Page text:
Abstract 101: Educational Level, Emergency Medical Services Activation and Hospital Arrival in Acute Stroke
Background: Several studies report that certain factors such as socioeconomic status, living alone or being alone at onset of symptoms play a role in late arrival at hospitals thereby decreasing the ultimate success of medical interventions for stroke patients. There is little research about the influence of educational level upon early arrival in patients with acute stroke. We hypothesized that higher educational level is associated with early arrivals in patients with acute stroke.
Methods: We conducted a prospective cohort study to evaluate consecutive patients admitted with a new stroke in 19 hospitals in Fortaleza, Brazil, from April 2009 to April 2012. Educational attainment was categorized into 5 levels: no school attendance, less than secondary school graduation, secondary school graduation, bachelor's degree and master's or doctorate degree. Multiple logistic regressions were used to investigate the influence of epidemiologic and clinical data on the frequency of early arrival (defined as hospital arrival within 4.5 hours from symptoms onset).
Results: We evaluated 4679 patients (48% males, mean age: 67.67± 14.48). Ischemic stroke was the most frequent subtype (74.9%) followed by intraparenchymal hemorrhage (14.5%), subarachnoid hemorrhage (5.1%), transient ischemic attack (2.8%), and undetermined stroke (2.7%). A total of 1128 (24.1%) patients arrived within 4.5 hours from symptoms onset. Higher educational level was a predictor of early hospital arrival (p= 0.01). Other univariate predictors of early hospital arrival included having a decreased level of consciousness at presentation OR 1.36 [1.17-1.58], p<0.01, having a hemorrhagic stroke OR 1.46 [1.19-1.79] p<0.01, having a transient ischemic attack OR 2.2 [1.50-3.49] and arriving by emergency medical services (EMS) OR 0.37 [0.31-0.44]. In the multivariate logistic regression analysis, educational level just remains as an independent predictor of early hospital arrival if arriving by EMS is not included in the model.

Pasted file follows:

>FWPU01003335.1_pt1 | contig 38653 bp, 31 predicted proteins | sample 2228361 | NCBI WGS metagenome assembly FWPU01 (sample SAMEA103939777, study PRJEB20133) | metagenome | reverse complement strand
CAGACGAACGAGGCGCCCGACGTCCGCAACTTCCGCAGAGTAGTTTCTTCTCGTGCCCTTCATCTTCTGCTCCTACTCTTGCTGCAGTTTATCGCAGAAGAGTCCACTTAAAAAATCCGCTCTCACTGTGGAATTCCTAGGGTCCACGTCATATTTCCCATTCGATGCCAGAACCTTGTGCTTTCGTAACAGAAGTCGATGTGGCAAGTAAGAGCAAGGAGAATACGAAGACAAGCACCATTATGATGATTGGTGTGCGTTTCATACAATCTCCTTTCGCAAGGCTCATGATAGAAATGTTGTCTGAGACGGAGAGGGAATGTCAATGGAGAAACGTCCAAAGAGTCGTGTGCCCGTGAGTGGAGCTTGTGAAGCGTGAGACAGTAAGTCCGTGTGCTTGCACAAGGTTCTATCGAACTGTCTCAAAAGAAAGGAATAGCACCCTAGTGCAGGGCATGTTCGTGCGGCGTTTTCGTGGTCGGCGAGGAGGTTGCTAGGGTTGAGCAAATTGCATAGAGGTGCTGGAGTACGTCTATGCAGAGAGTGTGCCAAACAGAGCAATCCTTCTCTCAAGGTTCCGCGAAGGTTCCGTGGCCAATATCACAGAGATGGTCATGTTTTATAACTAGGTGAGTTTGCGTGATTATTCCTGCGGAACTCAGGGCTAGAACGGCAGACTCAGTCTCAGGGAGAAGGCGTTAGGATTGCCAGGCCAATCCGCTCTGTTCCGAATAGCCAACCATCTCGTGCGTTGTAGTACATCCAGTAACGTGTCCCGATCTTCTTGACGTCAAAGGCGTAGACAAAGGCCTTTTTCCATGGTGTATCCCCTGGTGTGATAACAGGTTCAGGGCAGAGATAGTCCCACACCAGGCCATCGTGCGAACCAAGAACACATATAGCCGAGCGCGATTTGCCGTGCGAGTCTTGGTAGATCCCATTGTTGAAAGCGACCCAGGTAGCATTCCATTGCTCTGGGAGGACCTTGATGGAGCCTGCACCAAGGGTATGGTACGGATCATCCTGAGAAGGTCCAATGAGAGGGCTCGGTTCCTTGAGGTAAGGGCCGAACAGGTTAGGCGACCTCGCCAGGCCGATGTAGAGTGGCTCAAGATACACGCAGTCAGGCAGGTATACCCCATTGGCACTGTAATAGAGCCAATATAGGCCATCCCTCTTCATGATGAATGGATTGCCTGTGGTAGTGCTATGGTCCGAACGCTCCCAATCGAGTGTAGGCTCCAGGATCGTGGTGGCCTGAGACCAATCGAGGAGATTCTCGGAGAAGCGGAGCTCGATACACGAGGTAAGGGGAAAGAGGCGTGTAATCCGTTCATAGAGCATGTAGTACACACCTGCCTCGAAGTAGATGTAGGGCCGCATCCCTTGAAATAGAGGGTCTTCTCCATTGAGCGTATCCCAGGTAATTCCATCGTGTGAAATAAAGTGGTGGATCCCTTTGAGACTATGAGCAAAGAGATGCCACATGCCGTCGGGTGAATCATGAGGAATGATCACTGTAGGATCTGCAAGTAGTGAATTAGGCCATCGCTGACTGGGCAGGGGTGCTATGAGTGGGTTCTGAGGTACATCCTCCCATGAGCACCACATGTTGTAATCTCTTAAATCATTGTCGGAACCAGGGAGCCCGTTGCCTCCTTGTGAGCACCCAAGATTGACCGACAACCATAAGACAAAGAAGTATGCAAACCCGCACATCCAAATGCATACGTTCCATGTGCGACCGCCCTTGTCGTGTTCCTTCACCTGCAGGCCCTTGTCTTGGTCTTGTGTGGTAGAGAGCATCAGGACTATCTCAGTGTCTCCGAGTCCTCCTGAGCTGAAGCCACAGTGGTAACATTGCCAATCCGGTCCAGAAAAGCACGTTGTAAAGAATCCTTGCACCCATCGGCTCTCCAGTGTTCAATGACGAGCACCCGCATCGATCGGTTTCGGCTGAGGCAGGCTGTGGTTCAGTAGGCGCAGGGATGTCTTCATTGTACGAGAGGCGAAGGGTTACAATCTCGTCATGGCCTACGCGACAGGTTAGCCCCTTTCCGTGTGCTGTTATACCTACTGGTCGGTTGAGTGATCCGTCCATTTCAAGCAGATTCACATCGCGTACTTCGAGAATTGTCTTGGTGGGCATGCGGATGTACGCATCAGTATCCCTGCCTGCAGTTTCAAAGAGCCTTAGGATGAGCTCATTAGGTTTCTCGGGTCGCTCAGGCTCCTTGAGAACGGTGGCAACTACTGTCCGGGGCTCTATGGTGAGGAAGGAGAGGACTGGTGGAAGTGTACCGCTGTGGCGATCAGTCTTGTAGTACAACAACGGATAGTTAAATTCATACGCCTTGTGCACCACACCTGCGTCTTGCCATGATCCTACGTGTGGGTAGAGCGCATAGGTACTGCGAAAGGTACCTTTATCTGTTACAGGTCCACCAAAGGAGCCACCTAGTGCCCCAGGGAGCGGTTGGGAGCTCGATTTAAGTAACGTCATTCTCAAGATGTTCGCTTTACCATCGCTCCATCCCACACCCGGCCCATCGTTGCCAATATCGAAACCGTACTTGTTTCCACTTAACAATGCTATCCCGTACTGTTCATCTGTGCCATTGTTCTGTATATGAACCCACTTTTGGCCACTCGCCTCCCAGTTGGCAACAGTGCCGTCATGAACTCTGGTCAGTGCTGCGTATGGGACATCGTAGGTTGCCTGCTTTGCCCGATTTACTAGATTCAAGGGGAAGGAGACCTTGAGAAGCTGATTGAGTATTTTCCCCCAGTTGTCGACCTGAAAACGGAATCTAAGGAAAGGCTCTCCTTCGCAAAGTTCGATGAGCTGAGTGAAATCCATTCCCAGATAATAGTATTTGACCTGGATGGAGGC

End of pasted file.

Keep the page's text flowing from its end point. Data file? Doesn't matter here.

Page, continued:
Conclusions: Educational level is associated with early hospital arrival in patients with acute stroke. The association between educational level and early hospital arrival seems to be mediated by activation of the EMS.
Author Disclosures: G.S. Silva: None. G. A n d r a d e V i a n a: None. C. Borges Machado: None. B. Fortunato Cardoso dos Santos: None. M. Bueno Alves: None. R. Carolina Acre Nunes Miranda: None. M. Cendoroglo Neto: None. J. Freitas de Carvalho: None.
- © 2014 by American Heart Association, Inc.